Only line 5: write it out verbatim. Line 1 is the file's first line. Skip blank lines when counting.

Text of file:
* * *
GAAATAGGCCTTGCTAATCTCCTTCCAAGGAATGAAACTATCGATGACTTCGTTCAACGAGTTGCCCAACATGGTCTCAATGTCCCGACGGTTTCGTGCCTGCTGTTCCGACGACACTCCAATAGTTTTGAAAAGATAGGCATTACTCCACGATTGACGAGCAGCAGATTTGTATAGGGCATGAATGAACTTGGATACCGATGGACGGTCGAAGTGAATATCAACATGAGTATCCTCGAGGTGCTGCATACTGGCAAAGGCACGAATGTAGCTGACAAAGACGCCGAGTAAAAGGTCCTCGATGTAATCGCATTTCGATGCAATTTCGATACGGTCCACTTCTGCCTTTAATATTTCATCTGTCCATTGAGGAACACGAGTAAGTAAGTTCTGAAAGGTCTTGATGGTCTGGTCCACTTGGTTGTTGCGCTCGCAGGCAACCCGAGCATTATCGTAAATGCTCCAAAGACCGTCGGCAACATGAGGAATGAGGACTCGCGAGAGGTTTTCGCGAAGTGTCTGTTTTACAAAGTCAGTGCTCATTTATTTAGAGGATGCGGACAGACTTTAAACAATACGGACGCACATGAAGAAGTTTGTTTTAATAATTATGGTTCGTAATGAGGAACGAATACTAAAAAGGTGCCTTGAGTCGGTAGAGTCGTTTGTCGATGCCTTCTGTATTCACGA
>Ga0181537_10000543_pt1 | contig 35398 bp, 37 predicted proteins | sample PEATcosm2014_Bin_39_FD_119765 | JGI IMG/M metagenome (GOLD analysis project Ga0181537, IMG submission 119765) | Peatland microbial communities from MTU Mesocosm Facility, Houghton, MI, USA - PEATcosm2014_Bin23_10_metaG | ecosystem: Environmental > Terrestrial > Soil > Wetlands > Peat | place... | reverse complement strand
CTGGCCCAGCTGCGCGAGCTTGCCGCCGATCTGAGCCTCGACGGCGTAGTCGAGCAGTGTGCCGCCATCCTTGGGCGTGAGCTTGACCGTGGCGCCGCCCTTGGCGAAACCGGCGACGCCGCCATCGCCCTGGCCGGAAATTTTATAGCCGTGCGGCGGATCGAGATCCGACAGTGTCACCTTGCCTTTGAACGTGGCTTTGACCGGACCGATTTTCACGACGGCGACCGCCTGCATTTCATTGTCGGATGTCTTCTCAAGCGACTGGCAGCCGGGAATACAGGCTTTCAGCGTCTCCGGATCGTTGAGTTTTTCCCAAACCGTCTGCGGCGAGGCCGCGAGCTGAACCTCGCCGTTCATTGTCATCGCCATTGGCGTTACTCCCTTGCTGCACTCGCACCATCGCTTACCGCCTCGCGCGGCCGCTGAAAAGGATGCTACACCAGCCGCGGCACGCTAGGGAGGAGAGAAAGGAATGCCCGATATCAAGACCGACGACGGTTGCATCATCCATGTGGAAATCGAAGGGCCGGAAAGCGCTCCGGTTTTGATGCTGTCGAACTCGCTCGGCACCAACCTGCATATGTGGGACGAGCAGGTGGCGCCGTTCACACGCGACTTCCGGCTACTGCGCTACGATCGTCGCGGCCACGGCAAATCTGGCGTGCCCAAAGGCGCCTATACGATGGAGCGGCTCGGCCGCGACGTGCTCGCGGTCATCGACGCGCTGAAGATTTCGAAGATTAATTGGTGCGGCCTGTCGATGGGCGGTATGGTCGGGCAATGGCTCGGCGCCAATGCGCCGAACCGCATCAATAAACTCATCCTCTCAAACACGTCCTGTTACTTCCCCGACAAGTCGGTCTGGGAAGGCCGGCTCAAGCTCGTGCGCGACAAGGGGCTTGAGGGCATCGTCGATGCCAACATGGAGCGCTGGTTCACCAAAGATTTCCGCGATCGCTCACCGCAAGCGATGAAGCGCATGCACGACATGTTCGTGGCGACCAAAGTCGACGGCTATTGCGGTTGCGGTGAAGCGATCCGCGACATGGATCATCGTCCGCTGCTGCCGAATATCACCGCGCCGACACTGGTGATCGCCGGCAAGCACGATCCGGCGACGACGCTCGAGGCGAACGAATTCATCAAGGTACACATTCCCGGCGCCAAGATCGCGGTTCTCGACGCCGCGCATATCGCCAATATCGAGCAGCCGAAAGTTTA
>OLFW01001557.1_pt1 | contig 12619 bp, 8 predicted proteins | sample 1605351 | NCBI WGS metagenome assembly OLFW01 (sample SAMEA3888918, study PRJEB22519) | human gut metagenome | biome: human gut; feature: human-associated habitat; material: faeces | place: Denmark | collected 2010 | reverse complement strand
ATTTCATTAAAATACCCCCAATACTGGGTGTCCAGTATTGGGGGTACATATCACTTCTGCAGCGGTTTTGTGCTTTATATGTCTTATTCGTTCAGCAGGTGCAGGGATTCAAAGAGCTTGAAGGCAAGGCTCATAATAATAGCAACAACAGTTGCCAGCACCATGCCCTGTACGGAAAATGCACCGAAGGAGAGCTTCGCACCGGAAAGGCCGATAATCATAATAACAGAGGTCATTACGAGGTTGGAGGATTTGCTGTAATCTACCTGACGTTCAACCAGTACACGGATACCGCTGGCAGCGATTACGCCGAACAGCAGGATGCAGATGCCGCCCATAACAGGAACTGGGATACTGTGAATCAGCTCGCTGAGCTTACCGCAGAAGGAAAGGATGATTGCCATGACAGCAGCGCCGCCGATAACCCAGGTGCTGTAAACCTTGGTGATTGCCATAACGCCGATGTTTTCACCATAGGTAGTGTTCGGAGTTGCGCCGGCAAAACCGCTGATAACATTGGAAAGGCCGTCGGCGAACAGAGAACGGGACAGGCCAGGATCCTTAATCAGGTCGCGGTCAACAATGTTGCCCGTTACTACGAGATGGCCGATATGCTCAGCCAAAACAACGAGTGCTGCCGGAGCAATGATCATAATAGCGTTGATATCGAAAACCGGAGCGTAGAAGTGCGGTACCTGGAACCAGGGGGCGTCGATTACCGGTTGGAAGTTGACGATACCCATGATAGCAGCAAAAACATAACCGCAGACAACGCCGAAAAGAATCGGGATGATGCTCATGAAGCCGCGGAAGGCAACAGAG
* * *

ATTTCATTAAAATACCCCCAATACTGGGTGTCCAGTATTGGGGGTACATATCACTTCTGCAGCGGTTTTGTGCTTTATATGTCTTATTCGTTCAGCAGGTGCAGGGATTCAAAGAGCTTGAAGGCAAGGCTCATAATAATAGCAACAACAGTTGCCAGCACCATGCCCTGTACGGAAAATGCACCGAAGGAGAGCTTCGCACCGGAAAGGCCGATAATCATAATAACAGAGGTCATTACGAGGTTGGAGGATTTGCTGTAATCTACCTGACGTTCAACCAGTACACGGATACCGCTGGCAGCGATTACGCCGAACAGCAGGATGCAGATGCCGCCCATAACAGGAACTGGGATACTGTGAATCAGCTCGCTGAGCTTACCGCAGAAGGAAAGGATGATTGCCATGACAGCAGCGCCGCCGATAACCCAGGTGCTGTAAACCTTGGTGATTGCCATAACGCCGATGTTTTCACCATAGGTAGTGTTCGGAGTTGCGCCGGCAAAACCGCTGATAACATTGGAAAGGCCGTCGGCGAACAGAGAACGGGACAGGCCAGGATCCTTAATCAGGTCGCGGTCAACAATGTTGCCCGTTACTACGAGATGGCCGATATGCTCAGCCAAAACAACGAGTGCTGCCGGAGCAATGATCATAATAGCGTTGATATCGAAAACCGGAGCGTAGAAGTGCGGTACCTGGAACCAGGGGGCGTCGATTACCGGTTGGAAGTTGACGATACCCATGATAGCAGCAAAAACATAACCGCAGACAACGCCGAAAAGAATCGGGATGATGCTCATGAAGCCGCGGAAGGCAACAGAG